Here's the ground scene...
  by MEC407
  by MBTA3247
3rdrail wrote:I cannot recall another rail accident where cars in the same train telescoped each other.
Telescoping usually did occur with adjacent cars in the same train, with the occasional exception of rear-end collisions, where the locomotive or lead car of the following train could telescope the rear car of the first train. If you dig through train magazine archives or books on railroad accidents you'll find plenty of pictures of cars from the same train telescoped into one another.
  by 3rdrail
My experiece with wrecks has largely been with electric railway equipment, which have occasionally been trained and involved in a severe collision. It is not that common there. Usually, the coupler, drawbar, draft spring, etc. is sufficient to absorb low to moderate energy crashes. After the utilization of anti-climbers, telescoping was reduced, although the same force was exerted. The most severe cases of telescoping tend to be high energy crashes whereby two cars are travelling in opposite directions (or one runs into a staionairy car). I just don't see how a train travelling at even twice the reported speed as this one could have the energy to produce so much devastation as seen in this wreck. Play it over in your mind as if you were sitting down watching it as it unfolded. Think of it in terms of watching a train travelling 24 MPH (2x speed reported) foul a bridge. Does it wind up as we see this one pictured, partricularly with the cars still up on the embankment ? It doesn't in my mind. All that I can think of is that this engineer was hauling ass and doing @ 40 MPH on straight air brakes in a restricted zone due to being late. I explain the cars on the embankment as that the bridge giving way may not have been the initiating event causing this crash, but perhaps a brake rod or other large piece fouling the gauge prior to and including the bridge, doing damage to key elements to the bridge causing it to fail. It doesn't do my theory much good that the bridge's designer had no prior bridge building experience, had another bridge drop that he built causing a fatal wreck, and that the company building the bridge really didn't exist except on the contract signed. On the other hand, the builder was never charged with anything, and went on to be quite the hob nobber with the MIT crowd.(???)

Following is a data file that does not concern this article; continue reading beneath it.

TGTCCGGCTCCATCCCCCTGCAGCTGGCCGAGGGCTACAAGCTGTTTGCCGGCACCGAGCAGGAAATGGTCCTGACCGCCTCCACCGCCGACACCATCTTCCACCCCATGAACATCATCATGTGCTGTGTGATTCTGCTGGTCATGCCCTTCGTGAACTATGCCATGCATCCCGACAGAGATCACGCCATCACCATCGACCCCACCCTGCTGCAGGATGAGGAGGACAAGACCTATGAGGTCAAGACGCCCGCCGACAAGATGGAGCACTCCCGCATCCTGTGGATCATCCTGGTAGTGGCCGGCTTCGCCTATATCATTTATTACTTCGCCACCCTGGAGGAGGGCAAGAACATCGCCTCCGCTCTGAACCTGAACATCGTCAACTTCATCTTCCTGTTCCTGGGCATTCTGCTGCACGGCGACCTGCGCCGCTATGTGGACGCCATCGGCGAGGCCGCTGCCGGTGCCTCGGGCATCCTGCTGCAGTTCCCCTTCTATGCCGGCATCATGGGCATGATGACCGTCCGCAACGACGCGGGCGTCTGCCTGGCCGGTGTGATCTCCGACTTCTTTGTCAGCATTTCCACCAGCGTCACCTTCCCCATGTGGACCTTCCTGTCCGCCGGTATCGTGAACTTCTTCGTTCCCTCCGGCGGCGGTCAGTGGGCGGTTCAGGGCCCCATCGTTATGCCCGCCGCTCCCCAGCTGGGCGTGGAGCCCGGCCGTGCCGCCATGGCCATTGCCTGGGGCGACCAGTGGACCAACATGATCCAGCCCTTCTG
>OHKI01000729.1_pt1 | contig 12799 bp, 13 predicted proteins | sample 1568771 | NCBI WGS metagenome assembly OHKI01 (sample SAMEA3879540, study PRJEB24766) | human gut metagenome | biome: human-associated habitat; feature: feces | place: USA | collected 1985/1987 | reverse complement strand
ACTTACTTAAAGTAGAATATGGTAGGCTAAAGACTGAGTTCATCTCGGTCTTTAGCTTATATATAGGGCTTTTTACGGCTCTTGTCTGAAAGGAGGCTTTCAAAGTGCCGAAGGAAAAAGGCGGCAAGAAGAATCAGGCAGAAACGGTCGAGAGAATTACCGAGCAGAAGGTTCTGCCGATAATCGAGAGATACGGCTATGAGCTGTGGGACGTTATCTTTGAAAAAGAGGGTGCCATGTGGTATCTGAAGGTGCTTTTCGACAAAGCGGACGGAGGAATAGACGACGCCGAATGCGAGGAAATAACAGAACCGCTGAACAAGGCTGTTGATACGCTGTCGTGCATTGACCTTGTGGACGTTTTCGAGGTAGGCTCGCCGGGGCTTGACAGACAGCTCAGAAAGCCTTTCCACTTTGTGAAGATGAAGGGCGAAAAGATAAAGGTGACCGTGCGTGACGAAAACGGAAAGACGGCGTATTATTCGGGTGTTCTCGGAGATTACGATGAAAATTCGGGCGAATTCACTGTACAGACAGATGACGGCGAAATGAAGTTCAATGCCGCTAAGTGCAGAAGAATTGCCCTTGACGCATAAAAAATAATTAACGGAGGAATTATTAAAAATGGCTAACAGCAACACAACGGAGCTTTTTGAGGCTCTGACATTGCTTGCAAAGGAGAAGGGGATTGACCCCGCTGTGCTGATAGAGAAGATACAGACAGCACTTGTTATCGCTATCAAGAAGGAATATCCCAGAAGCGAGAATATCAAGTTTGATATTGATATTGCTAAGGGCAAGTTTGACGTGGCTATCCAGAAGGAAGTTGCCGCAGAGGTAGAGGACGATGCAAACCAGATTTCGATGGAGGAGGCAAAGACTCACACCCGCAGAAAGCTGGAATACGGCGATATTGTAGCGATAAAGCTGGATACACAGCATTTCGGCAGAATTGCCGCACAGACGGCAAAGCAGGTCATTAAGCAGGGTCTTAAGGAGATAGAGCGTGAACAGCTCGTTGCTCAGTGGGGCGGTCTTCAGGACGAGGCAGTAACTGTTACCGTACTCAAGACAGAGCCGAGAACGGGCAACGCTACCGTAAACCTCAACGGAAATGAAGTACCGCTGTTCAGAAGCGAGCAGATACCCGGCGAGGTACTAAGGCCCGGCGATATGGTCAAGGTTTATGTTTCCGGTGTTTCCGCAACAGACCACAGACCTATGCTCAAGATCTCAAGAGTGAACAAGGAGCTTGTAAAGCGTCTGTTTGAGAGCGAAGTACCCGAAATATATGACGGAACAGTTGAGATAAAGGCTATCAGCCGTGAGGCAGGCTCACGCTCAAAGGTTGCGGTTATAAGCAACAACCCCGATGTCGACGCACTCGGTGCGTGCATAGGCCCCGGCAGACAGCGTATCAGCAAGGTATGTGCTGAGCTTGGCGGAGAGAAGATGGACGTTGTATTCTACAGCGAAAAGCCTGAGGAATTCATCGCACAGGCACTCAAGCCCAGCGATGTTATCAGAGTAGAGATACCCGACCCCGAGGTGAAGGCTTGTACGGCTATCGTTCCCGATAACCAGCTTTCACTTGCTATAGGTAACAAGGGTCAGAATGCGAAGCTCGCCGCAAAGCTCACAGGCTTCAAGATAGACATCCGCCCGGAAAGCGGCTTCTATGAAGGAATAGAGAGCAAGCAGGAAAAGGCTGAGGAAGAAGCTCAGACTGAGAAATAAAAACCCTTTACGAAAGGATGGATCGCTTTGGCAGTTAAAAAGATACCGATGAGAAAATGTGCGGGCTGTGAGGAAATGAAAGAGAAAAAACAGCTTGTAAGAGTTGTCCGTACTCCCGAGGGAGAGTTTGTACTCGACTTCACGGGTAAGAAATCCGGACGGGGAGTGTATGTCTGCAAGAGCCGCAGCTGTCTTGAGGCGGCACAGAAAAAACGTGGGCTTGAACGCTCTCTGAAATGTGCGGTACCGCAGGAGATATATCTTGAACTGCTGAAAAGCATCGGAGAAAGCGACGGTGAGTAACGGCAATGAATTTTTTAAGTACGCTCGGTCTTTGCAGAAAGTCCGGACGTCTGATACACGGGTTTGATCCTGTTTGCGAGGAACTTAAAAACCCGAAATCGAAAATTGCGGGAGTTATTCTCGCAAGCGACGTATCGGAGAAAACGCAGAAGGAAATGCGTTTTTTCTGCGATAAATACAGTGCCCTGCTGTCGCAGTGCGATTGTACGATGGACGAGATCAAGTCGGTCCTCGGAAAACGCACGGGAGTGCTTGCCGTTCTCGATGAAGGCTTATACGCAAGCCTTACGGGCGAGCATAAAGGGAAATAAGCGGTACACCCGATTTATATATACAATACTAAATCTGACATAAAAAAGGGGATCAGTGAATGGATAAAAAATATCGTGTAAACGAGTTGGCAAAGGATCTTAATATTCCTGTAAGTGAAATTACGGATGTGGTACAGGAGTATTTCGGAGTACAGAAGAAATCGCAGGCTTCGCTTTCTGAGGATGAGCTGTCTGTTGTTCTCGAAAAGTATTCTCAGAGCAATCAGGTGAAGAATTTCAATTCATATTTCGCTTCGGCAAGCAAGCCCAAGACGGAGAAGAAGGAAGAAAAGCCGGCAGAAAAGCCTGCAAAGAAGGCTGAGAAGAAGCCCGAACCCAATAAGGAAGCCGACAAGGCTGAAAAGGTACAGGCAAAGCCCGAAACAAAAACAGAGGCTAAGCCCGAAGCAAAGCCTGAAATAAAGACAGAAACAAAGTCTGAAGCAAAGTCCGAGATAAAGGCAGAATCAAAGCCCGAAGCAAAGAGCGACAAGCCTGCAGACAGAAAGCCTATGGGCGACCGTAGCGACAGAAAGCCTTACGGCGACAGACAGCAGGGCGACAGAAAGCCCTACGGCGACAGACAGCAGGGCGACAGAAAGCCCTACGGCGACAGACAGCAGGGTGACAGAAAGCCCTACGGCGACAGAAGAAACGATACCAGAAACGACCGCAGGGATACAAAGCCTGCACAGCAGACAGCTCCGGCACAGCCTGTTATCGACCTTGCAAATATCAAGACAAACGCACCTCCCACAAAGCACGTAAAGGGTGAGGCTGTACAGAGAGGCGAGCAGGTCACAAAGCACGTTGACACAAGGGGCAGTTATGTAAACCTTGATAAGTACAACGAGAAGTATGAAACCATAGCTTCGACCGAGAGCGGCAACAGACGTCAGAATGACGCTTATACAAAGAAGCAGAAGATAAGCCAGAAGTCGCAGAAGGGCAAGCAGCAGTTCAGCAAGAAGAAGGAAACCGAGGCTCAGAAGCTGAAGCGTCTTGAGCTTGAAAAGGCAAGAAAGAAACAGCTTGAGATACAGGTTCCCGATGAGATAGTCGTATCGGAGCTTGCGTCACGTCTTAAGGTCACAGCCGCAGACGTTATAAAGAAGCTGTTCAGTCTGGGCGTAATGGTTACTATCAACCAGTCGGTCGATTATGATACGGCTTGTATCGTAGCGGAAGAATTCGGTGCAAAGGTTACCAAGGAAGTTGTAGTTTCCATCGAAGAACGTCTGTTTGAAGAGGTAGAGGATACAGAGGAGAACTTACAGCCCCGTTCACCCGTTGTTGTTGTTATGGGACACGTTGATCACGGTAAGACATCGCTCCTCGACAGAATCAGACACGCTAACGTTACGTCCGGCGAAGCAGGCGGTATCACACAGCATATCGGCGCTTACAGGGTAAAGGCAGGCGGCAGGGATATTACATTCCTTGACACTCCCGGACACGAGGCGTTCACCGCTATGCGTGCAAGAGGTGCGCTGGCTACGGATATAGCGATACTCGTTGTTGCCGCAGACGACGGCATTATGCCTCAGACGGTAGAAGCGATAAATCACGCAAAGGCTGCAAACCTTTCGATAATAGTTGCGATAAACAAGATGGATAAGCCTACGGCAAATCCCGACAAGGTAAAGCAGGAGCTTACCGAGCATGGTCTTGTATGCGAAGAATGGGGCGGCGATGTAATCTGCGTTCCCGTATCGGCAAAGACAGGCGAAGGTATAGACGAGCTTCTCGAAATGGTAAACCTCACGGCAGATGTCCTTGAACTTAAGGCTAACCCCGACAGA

by MarkB
If the bridge started failing after the locomotive cleared it and dropped down a limited way under the following cars, then as the next car hit the no longer level bridge-embankment meeting point, there would be a sudden shock pulling the car and locomotive apart. Once the car rode up over the embankment, it would suddenly be free to move forward. Any time you're dragging something that gets stuck and it suddenly comes free, it's going to come flying at you.